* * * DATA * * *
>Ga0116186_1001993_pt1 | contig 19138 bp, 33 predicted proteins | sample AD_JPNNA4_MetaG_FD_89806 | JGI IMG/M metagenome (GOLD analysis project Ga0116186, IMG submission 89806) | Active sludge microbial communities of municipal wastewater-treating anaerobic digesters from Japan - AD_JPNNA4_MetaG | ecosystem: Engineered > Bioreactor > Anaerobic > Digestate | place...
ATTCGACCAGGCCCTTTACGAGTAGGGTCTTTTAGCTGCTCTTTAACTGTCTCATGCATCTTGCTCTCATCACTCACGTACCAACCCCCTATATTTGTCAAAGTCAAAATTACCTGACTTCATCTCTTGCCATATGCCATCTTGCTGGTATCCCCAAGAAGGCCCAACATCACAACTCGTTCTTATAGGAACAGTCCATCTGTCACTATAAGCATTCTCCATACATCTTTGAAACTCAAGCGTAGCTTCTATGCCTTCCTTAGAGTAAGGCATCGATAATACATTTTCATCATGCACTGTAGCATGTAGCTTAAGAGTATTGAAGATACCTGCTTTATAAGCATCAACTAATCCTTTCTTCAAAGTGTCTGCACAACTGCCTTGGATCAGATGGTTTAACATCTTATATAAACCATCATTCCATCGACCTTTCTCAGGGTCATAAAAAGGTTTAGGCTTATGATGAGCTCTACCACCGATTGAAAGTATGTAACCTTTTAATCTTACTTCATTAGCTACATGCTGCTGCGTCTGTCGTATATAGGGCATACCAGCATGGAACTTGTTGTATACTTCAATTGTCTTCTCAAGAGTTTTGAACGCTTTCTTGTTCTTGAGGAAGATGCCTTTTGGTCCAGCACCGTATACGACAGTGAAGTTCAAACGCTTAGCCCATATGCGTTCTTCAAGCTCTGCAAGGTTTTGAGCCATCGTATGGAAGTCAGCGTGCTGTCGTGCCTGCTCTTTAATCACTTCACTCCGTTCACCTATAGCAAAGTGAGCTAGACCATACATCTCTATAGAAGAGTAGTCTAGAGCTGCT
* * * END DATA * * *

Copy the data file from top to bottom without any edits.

>Ga0116186_1001993_pt1 | contig 19138 bp, 33 predicted proteins | sample AD_JPNNA4_MetaG_FD_89806 | JGI IMG/M metagenome (GOLD analysis project Ga0116186, IMG submission 89806) | Active sludge microbial communities of municipal wastewater-treating anaerobic digesters from Japan - AD_JPNNA4_MetaG | ecosystem: Engineered > Bioreactor > Anaerobic > Digestate | place...
ATTCGACCAGGCCCTTTACGAGTAGGGTCTTTTAGCTGCTCTTTAACTGTCTCATGCATCTTGCTCTCATCACTCACGTACCAACCCCCTATATTTGTCAAAGTCAAAATTACCTGACTTCATCTCTTGCCATATGCCATCTTGCTGGTATCCCCAAGAAGGCCCAACATCACAACTCGTTCTTATAGGAACAGTCCATCTGTCACTATAAGCATTCTCCATACATCTTTGAAACTCAAGCGTAGCTTCTATGCCTTCCTTAGAGTAAGGCATCGATAATACATTTTCATCATGCACTGTAGCATGTAGCTTAAGAGTATTGAAGATACCTGCTTTATAAGCATCAACTAATCCTTTCTTCAAAGTGTCTGCACAACTGCCTTGGATCAGATGGTTTAACATCTTATATAAACCATCATTCCATCGACCTTTCTCAGGGTCATAAAAAGGTTTAGGCTTATGATGAGCTCTACCACCGATTGAAAGTATGTAACCTTTTAATCTTACTTCATTAGCTACATGCTGCTGCGTCTGTCGTATATAGGGCATACCAGCATGGAACTTGTTGTATACTTCAATTGTCTTCTCAAGAGTTTTGAACGCTTTCTTGTTCTTGAGGAAGATGCCTTTTGGTCCAGCACCGTATACGACAGTGAAGTTCAAACGCTTAGCCCATATGCGTTCTTCAAGCTCTGCAAGGTTTTGAGCCATCGTATGGAAGTCAGCGTGCTGTCGTGCCTGCTCTTTAATCACTTCACTCCGTTCACCTATAGCAAAGTGAGCTAGACCATACATCTCTATAGAAGAGTAGTCTAGAGCTGCT